What is Cloud Computing?
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Cloud computing provides access to powerful, scalable, and versatile computer resources over the internet for a variety of purposes. Common uses are hosting websites, streaming media, providing email services, and data storage and analysis. Because cloud computing infrastructure is shared, computing power is available for a much lower cost than owning and maintaining these systems independently.
Why Use Cloud Computing?
A shift to cloud computing can reduce IT infrastructure costs, enable collaboration by leveraging remotely accessible centralized storage, increase security, and supply flexibility for shifting customer needs. As your business or startup grows cloud computing can contribute to your economy of scale.
Cloud Computing Models
Cloud is divided into three models: Infrastructure as a Service (IaaS), Platform as a Service (PaaS), and Software as a Service (SaaS).
Software as a Service is one or more applications that run on a cloud-based server and can be accessed by users on-demand. Salesforce CRM, Google Office, and Trello are examples of Software as a Service.
Platform as a Service is the underlying development and/or runtime stack that software services are built on. Examples would be web servers, development frameworks, and managed and orchestrated containers.
Infrastructure as a Service means you rent the network and server resources from a provider for your own use. This is the foundational model of cloud computing. Linode is an example of IaaS. You can create PaaS and/or SaaS solutions on IaaS.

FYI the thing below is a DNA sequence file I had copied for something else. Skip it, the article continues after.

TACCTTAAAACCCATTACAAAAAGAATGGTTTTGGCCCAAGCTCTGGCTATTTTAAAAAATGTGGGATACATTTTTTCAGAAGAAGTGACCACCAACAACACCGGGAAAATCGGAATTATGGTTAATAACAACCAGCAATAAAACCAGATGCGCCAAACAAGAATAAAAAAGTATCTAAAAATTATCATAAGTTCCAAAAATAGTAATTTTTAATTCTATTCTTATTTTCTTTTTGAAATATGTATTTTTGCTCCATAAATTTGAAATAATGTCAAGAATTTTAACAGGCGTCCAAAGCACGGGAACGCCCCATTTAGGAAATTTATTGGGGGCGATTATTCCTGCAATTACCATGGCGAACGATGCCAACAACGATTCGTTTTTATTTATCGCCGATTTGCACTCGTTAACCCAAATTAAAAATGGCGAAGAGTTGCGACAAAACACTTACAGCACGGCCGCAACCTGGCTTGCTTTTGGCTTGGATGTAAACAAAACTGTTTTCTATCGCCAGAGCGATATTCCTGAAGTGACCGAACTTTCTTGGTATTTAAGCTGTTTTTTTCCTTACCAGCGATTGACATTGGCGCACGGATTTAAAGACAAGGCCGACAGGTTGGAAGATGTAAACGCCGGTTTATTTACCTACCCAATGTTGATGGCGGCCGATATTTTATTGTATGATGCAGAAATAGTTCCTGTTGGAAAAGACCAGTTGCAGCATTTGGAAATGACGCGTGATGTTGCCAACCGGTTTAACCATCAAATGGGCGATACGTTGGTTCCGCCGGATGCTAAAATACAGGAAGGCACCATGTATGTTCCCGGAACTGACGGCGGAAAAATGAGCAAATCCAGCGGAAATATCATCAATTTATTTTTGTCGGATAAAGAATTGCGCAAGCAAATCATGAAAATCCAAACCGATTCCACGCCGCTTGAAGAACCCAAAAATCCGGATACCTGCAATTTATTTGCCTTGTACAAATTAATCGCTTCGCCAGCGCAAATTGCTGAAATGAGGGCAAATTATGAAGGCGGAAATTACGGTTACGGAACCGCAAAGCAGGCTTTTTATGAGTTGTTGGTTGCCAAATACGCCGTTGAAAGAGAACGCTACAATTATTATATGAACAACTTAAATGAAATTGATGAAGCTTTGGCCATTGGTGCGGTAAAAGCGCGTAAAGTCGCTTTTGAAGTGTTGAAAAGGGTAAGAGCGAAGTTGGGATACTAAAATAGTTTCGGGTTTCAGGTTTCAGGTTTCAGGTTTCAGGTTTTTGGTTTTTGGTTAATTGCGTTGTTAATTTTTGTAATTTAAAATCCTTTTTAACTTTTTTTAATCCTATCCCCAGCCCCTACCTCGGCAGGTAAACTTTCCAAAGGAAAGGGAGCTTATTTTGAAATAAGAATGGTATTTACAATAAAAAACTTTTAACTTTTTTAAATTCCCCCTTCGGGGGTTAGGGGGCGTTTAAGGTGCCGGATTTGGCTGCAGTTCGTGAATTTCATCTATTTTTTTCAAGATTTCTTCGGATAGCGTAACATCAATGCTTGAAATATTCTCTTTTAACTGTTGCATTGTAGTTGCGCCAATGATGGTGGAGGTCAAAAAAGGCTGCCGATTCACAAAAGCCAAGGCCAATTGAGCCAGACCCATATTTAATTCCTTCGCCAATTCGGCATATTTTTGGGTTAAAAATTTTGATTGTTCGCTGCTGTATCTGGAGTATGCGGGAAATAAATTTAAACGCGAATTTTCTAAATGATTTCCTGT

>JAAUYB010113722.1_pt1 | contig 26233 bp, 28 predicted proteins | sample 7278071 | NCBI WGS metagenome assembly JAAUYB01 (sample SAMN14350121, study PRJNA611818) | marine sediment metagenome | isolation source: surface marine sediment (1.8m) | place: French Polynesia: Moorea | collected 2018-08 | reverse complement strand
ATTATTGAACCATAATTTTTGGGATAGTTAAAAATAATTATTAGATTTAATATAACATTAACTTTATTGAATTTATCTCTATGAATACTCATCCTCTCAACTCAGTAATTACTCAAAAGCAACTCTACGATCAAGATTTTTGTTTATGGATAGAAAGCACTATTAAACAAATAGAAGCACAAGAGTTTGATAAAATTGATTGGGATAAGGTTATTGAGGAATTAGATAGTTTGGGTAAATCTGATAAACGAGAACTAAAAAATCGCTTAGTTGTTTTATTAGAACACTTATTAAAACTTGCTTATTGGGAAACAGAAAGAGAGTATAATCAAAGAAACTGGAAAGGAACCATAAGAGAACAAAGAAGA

Public and Private Clouds
Cloud computing comes in three main flavors:
A public cloud shares computing resources between the subscribers of the cloud provider’s services. The infrastructure is owned and maintained by the service provider. Linode is an example of a public cloud provider.
In a private cloud, the computing infrastructure is dedicated to a single organization and access granted only to their members. The physical servers are housed by the organization or by a third party. Private clouds offer a higher-level of privacy and security for sensitive and protected data.
The combination of a private and public cloud is a hybrid cloud. An organization may house confidential and higher traffic data and applications on a public cloud and maintain more sensitive data, such as software repositories or confidential customer data, on a private cloud.
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